Helen Blau's Memorial Speech for David Burns

I am Helen Blau, a Professor and Director of the Baxter Laboratory for Stem Cell Biology at Stanford and David worked in my lab for the past 12 years.

I am heartbroken that David is no longer with us, and my heart and the hearts of entire lab, many of whom are here today, go out to David’s mother, Pat, his sister and brother, his wife Chrissy and their 3 wonderful boys, John, Joe, and Ben.

David was an extraordinary scientist and a wonderful human being.  He was a star at U. Mass Med School where he received his Ph.D and the outpouring  of sympathy from the faculty there, including his advisor Joel Richter, and Nobel Laureate Craig Mello attests to that.  I have also received innumerable letters from colleagues at Stanford expressing their shock and dismay at his untimely loss.

David was an exceptional scientist. Soon after joining our lab, David was awarded one of the most prestigious postdoctoral fellowships in the world from the Life Sciences Research Foundation (LSRF). He was a fountain of knowledge, about science and about scientists.  He read incessantly.  He was a true scholar.

His scientific work was cutting edge.  He contributed to our understanding of how the expression of genes is controlled.  Your genes are really important as they determine how tall  you are, your hair color, how high you can jump.   DNA demethylation is an important epigenetic mechanism that controls the expression of your genes. David changed the way scientists view this mechanism, a crucial step in determining cell state…. or the conversion of one cell state to another.  For example nuclear reprogramming - we can now convert a specialized cell type like a skin cell or a blood cell to a cell that is similar to a cell from an embryo that has the potential to become any cell type.  This switch in cell fates requires DNA demethylation.  Many scientists believed this occurs by a passive mechanism in nuclear reprogramming, but David proved that it is due to an active mechanism, entailing base excision repair.  His work overturned the dogma in the field.

David shared his scientific thinking and accomplishments at international meetings.  I know that such trips were hard on Chrissy and the boys and he kept them to a minimum.  He was very proud of his children and he often talked of their achievements and how exceptionally smart they are.  But the meetings he did attend  were very meaningful to David.  I want you to know that his discoveries  were highly regarded by the scientific community and he got a lot of very positive feedback at these meetings. He championed his mechanism for driving changes in DNA methylation and changes in cell fates. He also had fun - One meeting he particularly enjoyed was at a stately home, Heston House in Sussex England, where he savored scones and clotted cream and indulged in the very British game of croquet on the lawn watching Sir John Gurdon, a scientist knighted by the Queen of England and a Nobel Laureate, angle his mallet with great determination.  I admired how forcefully and expertly he presented and defended our work, which was not always easy.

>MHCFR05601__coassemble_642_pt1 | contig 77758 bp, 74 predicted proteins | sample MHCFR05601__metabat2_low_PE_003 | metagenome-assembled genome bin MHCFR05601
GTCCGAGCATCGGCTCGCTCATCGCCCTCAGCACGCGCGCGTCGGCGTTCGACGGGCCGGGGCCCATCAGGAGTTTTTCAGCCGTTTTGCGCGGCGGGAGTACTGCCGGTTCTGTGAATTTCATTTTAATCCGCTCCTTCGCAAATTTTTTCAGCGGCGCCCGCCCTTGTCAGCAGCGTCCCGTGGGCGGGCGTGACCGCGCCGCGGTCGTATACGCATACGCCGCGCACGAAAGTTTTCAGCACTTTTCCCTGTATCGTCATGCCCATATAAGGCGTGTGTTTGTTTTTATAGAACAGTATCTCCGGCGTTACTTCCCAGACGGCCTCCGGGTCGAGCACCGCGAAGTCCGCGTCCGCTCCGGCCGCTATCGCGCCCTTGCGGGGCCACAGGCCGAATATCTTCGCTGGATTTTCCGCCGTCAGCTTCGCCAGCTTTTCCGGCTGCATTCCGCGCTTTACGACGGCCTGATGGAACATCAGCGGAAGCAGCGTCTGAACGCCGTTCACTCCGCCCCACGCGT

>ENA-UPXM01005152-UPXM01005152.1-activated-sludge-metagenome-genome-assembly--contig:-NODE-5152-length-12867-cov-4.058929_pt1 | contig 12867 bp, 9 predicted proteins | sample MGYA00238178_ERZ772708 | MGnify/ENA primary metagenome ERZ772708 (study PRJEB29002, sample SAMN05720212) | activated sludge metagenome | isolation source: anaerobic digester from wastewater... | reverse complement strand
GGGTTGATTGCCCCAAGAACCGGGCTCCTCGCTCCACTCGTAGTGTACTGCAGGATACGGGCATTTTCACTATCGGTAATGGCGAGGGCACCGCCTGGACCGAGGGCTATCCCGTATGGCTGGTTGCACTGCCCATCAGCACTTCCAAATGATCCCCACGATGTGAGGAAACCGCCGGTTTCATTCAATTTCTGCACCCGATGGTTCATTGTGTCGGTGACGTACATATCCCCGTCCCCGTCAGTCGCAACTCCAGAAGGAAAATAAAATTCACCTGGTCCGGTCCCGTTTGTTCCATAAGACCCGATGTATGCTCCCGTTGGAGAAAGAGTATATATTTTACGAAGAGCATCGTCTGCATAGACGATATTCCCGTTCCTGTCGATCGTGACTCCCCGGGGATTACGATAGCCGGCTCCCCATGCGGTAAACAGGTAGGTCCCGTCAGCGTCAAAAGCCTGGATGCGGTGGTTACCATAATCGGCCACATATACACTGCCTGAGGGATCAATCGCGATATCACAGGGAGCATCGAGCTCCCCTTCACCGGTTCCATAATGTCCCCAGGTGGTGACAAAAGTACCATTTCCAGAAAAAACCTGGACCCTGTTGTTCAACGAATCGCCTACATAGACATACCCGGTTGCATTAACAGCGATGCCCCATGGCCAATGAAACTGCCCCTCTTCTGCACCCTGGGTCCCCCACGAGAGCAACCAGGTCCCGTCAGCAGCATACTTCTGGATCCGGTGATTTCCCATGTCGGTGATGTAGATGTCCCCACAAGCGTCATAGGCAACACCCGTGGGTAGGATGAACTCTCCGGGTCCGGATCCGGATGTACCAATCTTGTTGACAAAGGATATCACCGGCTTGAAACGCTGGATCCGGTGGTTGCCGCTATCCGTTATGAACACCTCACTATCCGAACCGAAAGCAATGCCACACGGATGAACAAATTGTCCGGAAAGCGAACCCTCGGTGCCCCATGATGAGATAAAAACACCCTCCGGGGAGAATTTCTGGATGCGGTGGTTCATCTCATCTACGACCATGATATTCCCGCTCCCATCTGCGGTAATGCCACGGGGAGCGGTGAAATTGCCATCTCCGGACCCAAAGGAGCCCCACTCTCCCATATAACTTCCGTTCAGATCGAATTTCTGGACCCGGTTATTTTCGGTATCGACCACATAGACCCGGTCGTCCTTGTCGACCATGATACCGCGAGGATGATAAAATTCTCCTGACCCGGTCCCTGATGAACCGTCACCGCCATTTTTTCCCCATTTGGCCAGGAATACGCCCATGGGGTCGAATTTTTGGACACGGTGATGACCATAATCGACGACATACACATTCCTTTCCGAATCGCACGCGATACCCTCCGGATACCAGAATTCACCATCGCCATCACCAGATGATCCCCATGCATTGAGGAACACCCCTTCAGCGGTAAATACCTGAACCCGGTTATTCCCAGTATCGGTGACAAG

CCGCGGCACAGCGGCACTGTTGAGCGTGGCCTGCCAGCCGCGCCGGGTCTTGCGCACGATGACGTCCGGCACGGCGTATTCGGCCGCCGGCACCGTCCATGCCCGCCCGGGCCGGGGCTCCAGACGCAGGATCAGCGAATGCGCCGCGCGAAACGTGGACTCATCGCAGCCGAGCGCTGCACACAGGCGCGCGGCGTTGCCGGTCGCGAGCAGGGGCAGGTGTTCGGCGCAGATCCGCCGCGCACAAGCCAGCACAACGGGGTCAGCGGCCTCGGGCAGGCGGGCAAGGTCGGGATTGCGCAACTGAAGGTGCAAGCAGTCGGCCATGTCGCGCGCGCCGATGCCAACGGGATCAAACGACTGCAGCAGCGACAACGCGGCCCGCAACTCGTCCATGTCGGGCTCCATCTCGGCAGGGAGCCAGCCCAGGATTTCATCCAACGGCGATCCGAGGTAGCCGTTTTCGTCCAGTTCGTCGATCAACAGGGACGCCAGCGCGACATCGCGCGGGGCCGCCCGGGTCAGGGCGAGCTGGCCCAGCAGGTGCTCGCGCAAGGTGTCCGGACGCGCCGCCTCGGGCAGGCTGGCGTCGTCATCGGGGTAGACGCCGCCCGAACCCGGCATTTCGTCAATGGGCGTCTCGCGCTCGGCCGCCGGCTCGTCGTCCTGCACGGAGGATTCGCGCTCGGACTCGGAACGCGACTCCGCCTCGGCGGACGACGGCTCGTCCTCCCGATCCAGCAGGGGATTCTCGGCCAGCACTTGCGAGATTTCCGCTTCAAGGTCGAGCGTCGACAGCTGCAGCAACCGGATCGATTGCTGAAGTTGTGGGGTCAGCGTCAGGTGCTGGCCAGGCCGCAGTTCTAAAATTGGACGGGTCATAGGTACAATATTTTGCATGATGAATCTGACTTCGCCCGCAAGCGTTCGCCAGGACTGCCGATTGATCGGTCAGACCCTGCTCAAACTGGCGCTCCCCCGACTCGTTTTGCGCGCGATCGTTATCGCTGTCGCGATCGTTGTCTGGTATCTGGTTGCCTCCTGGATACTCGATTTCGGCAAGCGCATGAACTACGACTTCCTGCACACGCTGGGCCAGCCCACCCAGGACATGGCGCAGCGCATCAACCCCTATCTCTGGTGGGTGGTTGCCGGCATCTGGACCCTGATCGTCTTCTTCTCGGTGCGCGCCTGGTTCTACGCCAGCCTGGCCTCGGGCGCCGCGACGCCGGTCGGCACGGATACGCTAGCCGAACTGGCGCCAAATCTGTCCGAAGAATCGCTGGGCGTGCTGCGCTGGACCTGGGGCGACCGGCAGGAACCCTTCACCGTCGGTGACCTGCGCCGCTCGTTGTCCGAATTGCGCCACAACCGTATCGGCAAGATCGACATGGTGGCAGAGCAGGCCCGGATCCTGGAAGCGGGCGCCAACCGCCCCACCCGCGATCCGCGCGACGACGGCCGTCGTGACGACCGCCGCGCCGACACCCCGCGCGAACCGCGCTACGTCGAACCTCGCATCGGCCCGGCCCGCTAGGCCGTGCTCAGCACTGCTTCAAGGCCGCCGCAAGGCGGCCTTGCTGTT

Indeed, David’s views and breakthrough science were highly regarded.  In 2011 soon after joining the lab we published a piece in one of the top journals CELL on DNA demethylation dynamics.  Two others followed shortly. Three more outstanding papers were in the final stages of preparation. The lab has rallied and we plan to publish the 3 papers he was on the verge of completing.  One proved his DNA demethylation mechanism.  A second showed how muscle stem cells from aged mouse muscles can be rejuvenated.  A third David liked to refer to as “inflammatory memories” – which was about the positive impact of an inflammatory metabolite Prostaglandin E2 –which even after a fleeting exposure, left a longterm imprint on the stem cells that was propagated to their progeny – their stem cell children and stem cell grandchildren.   Like the mechanism he studied, even an all too short exposure to David, will have lasting effects on all who knew him.

I miss David terribly. There is a huge hole in the lab.  Walking by his bench and his desk is a constant reminder.  There is a void. I know the lab members who are here today feel similarly. 12 years is a very long time.  We shared so much science and so many students and postdocs who came through my lab benefitted greatly from David’s wisdom and knowledge. He was a great mentor and teacher. I can’t believe he’s gone. Asuka has gathered photos and letters from members of the lab, past and present, and created a poster for the family which you can view here, which shows not only his serious side, but also his sense of humor.  Chrissy and the kids have visited the lab and we hope they will visit again to see where their father worked.

David was an intellectual, a scholar, a thinker, a friend.  He contributed so much to our lab and our lives working together.  Speaking  on behalf of the entire lab -- we deeply miss him and extend our heartfelt condolences to his family.